White House has money to ‘repurpose’ for additional coronavirus stimulus, Kudlow says
Among the items Kudlow cited as necessary were testing, masks for schools and extending the PPP
White House economic adviser Larry Kudlow said the administration had relief dollars left over from the CARES Act that it could put toward other stimulus measures.
When asked on Thursday whether he thought a new stimulus package could possibly pass Congress now that the Supreme Court vacancy has become a key issue, Kudlow indicated he didn’t think the administration’s relief plans would be affected by the judicial situation “at the moment.”
“Our side has an efficient targeted assistance package, stuff we think is necessary,” Kudlow said, adding that there is money left over that could be “repurposed” toward those efforts.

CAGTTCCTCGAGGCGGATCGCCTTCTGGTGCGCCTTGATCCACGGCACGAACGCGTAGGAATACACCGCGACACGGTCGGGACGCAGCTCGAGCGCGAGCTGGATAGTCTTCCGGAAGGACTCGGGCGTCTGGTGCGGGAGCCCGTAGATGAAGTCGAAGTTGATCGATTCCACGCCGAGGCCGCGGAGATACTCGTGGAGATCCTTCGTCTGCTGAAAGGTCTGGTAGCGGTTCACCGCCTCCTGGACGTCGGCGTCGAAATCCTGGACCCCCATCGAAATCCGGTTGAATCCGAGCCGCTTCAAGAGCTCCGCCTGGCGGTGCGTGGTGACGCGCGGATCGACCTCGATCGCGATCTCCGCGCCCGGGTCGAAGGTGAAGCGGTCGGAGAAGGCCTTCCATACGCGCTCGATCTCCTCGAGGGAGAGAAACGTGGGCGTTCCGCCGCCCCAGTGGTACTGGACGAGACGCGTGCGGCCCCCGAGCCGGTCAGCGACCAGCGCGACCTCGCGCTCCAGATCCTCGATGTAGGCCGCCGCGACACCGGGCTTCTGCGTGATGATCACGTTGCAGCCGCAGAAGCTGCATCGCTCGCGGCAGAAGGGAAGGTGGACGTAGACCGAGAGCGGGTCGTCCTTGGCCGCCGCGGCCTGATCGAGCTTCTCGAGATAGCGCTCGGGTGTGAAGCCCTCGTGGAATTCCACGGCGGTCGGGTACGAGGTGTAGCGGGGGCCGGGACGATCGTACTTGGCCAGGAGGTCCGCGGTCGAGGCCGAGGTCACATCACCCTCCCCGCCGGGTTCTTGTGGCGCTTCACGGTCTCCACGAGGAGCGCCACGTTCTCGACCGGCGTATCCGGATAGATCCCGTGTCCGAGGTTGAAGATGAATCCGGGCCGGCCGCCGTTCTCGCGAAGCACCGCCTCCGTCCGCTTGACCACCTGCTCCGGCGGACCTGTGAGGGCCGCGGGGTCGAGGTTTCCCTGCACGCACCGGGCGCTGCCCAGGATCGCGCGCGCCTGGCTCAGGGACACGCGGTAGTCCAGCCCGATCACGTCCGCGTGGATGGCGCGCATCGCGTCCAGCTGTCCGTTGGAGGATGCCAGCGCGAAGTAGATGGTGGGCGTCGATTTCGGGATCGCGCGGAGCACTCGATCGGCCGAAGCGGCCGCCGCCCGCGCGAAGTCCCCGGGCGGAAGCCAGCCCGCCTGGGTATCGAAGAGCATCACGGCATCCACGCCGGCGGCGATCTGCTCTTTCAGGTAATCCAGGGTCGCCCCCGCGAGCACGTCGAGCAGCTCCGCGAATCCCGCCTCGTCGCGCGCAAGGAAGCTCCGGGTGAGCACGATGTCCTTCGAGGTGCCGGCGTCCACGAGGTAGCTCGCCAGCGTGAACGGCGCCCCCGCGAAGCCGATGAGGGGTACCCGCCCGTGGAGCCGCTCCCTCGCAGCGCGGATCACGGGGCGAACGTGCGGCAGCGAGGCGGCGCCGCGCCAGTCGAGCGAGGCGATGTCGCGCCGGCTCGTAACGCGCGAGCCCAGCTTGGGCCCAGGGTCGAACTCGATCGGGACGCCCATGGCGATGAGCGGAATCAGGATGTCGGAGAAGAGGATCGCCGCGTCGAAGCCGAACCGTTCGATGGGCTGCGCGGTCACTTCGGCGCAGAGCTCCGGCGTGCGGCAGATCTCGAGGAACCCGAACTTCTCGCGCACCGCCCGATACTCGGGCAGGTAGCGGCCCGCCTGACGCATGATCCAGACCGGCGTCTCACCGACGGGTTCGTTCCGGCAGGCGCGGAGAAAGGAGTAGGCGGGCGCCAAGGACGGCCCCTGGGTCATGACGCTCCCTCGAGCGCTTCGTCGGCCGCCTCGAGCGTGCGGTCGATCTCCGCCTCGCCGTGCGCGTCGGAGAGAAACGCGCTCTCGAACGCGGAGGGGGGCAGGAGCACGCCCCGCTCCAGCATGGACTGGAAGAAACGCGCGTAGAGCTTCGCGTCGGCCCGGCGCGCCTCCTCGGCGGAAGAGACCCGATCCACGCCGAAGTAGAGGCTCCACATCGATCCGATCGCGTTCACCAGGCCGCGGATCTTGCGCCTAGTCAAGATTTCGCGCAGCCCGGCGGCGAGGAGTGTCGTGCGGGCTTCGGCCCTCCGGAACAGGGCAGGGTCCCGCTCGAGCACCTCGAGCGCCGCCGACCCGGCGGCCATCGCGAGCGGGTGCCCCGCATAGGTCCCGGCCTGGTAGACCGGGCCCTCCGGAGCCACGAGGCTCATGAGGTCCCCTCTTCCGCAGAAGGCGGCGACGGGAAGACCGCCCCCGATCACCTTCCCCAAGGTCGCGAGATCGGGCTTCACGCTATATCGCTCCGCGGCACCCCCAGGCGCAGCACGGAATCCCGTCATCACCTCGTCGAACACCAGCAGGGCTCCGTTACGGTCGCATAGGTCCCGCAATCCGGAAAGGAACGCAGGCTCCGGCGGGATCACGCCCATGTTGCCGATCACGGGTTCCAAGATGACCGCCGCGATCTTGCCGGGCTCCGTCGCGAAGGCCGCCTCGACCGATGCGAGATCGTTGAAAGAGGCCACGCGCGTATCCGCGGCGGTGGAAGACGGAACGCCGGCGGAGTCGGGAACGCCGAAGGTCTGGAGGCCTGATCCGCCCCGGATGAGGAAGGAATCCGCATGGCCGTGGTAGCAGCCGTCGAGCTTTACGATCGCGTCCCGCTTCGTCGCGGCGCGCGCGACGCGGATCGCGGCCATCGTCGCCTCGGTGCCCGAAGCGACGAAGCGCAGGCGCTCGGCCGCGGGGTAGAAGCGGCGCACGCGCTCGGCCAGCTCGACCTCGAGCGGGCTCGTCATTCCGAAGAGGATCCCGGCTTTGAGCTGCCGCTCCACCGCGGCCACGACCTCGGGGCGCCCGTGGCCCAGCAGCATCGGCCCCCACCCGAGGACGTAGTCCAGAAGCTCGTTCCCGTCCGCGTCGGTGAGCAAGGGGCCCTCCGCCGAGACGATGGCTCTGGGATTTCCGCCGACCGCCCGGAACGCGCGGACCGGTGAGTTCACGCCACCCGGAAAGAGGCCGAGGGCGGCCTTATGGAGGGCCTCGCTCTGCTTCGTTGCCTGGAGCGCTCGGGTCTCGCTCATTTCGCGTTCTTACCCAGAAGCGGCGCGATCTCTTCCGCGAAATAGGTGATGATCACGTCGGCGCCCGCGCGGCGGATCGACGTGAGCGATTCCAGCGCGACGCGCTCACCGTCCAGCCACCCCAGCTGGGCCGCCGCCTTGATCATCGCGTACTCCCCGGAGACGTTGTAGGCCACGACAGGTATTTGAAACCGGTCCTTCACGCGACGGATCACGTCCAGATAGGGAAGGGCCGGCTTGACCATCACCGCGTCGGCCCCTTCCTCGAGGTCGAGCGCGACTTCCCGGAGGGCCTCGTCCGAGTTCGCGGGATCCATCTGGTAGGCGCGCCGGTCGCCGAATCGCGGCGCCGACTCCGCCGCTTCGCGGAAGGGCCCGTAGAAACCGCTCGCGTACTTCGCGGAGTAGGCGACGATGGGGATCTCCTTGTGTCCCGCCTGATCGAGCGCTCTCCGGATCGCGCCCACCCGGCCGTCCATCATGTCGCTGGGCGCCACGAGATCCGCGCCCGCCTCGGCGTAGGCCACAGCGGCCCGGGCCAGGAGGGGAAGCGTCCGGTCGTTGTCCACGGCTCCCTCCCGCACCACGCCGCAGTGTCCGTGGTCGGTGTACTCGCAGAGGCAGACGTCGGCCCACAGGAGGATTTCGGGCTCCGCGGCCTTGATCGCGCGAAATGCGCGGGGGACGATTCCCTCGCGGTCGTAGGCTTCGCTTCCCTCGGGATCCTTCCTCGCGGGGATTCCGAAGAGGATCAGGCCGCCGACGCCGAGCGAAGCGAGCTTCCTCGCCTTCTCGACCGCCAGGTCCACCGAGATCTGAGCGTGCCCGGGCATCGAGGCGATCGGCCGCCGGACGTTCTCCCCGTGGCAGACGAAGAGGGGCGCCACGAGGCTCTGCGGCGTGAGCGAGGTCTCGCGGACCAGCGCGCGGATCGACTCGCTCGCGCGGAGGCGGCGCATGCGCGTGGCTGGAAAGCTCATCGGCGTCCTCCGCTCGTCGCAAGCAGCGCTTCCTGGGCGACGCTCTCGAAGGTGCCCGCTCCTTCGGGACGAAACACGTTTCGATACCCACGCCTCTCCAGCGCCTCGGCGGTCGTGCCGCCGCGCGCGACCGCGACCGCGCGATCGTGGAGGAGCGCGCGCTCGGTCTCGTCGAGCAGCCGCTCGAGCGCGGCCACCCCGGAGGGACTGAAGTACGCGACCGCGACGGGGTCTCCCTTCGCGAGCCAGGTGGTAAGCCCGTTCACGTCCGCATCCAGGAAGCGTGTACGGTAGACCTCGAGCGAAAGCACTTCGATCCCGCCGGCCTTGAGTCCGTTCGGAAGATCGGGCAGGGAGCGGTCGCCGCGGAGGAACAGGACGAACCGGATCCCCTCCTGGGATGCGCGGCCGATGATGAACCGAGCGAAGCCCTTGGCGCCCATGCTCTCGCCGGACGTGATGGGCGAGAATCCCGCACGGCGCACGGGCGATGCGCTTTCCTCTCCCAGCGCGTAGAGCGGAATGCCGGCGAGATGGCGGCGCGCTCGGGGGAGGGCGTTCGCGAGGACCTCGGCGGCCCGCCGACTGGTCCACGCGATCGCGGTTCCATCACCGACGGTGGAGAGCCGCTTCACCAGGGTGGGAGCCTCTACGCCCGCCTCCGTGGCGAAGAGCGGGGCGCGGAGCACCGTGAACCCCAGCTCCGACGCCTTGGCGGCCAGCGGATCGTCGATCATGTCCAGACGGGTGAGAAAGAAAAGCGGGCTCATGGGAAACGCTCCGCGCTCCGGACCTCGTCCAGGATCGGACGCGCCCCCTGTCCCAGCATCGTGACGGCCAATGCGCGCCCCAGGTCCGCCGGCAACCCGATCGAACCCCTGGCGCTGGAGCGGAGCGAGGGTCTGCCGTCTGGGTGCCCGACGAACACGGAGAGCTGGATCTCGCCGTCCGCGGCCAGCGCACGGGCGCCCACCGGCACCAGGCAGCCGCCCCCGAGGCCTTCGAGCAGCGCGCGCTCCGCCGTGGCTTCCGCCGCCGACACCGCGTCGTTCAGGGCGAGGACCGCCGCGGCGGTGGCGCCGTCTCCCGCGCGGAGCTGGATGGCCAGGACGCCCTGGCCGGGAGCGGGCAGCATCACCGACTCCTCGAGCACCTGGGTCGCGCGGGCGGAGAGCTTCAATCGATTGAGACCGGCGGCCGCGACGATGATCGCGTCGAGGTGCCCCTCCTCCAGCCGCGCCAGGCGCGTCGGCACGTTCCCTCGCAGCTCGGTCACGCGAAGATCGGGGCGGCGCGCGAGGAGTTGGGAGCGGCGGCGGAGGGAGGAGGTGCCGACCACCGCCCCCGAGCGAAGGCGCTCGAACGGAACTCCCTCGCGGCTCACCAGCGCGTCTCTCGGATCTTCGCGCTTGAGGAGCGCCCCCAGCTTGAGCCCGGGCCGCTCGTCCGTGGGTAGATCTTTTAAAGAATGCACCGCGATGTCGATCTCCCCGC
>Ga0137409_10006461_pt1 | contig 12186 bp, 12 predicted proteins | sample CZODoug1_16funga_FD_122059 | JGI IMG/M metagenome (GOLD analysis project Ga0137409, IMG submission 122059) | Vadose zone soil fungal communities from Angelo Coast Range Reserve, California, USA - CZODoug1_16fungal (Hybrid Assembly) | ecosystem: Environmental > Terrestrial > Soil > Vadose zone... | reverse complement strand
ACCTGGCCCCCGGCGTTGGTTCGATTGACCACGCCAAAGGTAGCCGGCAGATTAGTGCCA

During the first round of PPP relief, the Small Business Administration said more than 5.2 million loans were approved, valued at a cumulative $525 billion. There is about $130 billion that has not been used.
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Among the items that Kudlow cited as necessary were testing, masks for schools and extending the Paycheck Protection Program.
Lawmakers have been unable to reach an agreement on what to include in another stimulus package, and how much the government should spend on it. Kudlow reiterated on Thursday that he did not think the “gigantic” $3 trillion proposal put forth by the Democrats was “necessary” and that the U.S. economic recovery does not depend on additional federal support.
Earlier this week, Federal Reserve chair Jerome Powell said another round of PPP loans would be a good way to continue to support small- and medium-sized businesses, many of which have yet to come “back online.”
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As previously reported by FOX Business, Republicans have proposed a more targeted second round of PPP loans intended to help businesses that have been most severely impacted by the pandemic.
A proposal in July called for $190 billion worth of PPP funding to be made available to business owners with 300 employees or fewer whose revenue declined by at least 50% as a result of the coronavirus pandemic.